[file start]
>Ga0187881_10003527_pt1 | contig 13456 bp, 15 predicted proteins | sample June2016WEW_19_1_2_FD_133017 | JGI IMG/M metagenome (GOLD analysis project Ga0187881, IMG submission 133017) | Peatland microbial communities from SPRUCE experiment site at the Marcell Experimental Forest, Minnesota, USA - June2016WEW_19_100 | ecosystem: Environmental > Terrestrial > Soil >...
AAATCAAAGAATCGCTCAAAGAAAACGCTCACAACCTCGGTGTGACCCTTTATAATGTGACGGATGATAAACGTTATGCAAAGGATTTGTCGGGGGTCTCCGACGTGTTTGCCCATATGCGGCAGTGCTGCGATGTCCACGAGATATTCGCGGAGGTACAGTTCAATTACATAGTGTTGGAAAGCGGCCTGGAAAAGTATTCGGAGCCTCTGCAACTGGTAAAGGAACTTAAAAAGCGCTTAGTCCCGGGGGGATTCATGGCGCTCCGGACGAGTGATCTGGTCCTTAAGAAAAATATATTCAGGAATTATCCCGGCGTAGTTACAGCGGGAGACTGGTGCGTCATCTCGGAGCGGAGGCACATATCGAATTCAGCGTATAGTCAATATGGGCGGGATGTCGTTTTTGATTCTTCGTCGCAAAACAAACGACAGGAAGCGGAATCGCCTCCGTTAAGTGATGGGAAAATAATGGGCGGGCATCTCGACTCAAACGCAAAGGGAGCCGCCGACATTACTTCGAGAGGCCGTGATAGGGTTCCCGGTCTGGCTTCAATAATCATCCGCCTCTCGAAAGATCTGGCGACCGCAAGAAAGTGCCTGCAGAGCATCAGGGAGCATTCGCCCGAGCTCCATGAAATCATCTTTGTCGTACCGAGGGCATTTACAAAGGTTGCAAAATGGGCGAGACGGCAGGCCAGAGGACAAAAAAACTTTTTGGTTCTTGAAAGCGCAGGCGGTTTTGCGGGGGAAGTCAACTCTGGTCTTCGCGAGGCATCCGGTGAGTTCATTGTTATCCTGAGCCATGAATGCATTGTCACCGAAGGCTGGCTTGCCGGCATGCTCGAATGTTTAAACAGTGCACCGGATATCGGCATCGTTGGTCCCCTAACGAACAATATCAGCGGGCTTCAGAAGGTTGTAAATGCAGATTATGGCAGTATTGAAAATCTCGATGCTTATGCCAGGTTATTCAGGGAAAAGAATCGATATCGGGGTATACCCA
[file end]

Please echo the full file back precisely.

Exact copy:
>Ga0187881_10003527_pt1 | contig 13456 bp, 15 predicted proteins | sample June2016WEW_19_1_2_FD_133017 | JGI IMG/M metagenome (GOLD analysis project Ga0187881, IMG submission 133017) | Peatland microbial communities from SPRUCE experiment site at the Marcell Experimental Forest, Minnesota, USA - June2016WEW_19_100 | ecosystem: Environmental > Terrestrial > Soil >...
AAATCAAAGAATCGCTCAAAGAAAACGCTCACAACCTCGGTGTGACCCTTTATAATGTGACGGATGATAAACGTTATGCAAAGGATTTGTCGGGGGTCTCCGACGTGTTTGCCCATATGCGGCAGTGCTGCGATGTCCACGAGATATTCGCGGAGGTACAGTTCAATTACATAGTGTTGGAAAGCGGCCTGGAAAAGTATTCGGAGCCTCTGCAACTGGTAAAGGAACTTAAAAAGCGCTTAGTCCCGGGGGGATTCATGGCGCTCCGGACGAGTGATCTGGTCCTTAAGAAAAATATATTCAGGAATTATCCCGGCGTAGTTACAGCGGGAGACTGGTGCGTCATCTCGGAGCGGAGGCACATATCGAATTCAGCGTATAGTCAATATGGGCGGGATGTCGTTTTTGATTCTTCGTCGCAAAACAAACGACAGGAAGCGGAATCGCCTCCGTTAAGTGATGGGAAAATAATGGGCGGGCATCTCGACTCAAACGCAAAGGGAGCCGCCGACATTACTTCGAGAGGCCGTGATAGGGTTCCCGGTCTGGCTTCAATAATCATCCGCCTCTCGAAAGATCTGGCGACCGCAAGAAAGTGCCTGCAGAGCATCAGGGAGCATTCGCCCGAGCTCCATGAAATCATCTTTGTCGTACCGAGGGCATTTACAAAGGTTGCAAAATGGGCGAGACGGCAGGCCAGAGGACAAAAAAACTTTTTGGTTCTTGAAAGCGCAGGCGGTTTTGCGGGGGAAGTCAACTCTGGTCTTCGCGAGGCATCCGGTGAGTTCATTGTTATCCTGAGCCATGAATGCATTGTCACCGAAGGCTGGCTTGCCGGCATGCTCGAATGTTTAAACAGTGCACCGGATATCGGCATCGTTGGTCCCCTAACGAACAATATCAGCGGGCTTCAGAAGGTTGTAAATGCAGATTATGGCAGTATTGAAAATCTCGATGCTTATGCCAGGTTATTCAGGGAAAAGAATCGATATCGGGGTATACCCA